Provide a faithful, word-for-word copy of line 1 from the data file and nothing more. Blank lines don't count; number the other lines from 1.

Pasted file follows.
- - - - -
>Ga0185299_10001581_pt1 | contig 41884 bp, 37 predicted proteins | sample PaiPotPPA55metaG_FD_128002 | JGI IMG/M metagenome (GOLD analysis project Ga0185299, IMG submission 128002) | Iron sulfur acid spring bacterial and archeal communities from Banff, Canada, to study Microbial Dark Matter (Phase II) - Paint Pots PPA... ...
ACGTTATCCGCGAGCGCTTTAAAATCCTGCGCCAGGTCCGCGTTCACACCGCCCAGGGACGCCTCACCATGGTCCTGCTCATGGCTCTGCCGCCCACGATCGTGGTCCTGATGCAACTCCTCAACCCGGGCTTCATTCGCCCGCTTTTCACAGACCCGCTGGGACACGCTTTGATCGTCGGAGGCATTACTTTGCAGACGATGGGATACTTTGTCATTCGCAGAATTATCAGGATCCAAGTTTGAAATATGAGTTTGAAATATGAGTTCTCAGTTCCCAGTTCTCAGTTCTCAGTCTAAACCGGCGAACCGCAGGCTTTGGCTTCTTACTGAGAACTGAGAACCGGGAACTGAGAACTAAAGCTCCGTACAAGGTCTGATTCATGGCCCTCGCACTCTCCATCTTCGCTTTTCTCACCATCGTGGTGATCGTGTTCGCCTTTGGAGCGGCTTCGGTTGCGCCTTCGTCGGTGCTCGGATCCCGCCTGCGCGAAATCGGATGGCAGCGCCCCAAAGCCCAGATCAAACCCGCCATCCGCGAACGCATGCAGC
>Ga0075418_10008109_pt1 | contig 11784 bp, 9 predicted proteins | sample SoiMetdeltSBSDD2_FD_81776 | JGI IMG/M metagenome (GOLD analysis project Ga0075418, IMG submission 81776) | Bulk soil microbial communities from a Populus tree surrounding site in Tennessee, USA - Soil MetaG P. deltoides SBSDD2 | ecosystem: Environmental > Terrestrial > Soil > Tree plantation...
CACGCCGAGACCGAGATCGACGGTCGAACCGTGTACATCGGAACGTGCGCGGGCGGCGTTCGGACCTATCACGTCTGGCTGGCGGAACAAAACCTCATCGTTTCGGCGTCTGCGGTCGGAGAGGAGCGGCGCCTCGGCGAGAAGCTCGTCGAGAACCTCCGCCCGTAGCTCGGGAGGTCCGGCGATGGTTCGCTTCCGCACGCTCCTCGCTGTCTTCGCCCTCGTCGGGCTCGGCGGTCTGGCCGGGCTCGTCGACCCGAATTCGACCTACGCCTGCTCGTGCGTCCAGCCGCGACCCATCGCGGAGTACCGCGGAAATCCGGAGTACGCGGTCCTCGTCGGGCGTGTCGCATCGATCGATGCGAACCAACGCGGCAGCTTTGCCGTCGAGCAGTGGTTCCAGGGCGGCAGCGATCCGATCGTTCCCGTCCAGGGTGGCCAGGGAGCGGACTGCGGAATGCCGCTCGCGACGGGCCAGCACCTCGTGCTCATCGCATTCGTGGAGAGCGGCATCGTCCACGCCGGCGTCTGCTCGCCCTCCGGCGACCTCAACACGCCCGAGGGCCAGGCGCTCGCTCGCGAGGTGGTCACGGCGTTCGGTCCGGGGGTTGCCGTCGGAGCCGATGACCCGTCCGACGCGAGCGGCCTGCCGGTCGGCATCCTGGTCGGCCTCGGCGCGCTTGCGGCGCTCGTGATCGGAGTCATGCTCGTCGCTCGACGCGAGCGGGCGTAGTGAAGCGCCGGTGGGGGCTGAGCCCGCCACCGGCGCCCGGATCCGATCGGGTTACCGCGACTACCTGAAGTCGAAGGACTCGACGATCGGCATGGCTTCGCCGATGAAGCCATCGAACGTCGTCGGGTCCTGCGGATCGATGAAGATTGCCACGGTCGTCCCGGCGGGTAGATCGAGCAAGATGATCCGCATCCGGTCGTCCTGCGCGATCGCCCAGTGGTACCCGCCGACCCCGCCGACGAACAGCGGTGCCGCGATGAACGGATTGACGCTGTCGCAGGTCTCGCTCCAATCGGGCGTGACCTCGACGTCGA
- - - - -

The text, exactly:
>Ga0185299_10001581_pt1 | contig 41884 bp, 37 predicted proteins | sample PaiPotPPA55metaG_FD_128002 | JGI IMG/M metagenome (GOLD analysis project Ga0185299, IMG submission 128002) | Iron sulfur acid spring bacterial and archeal communities from Banff, Canada, to study Microbial Dark Matter (Phase II) - Paint Pots PPA... ...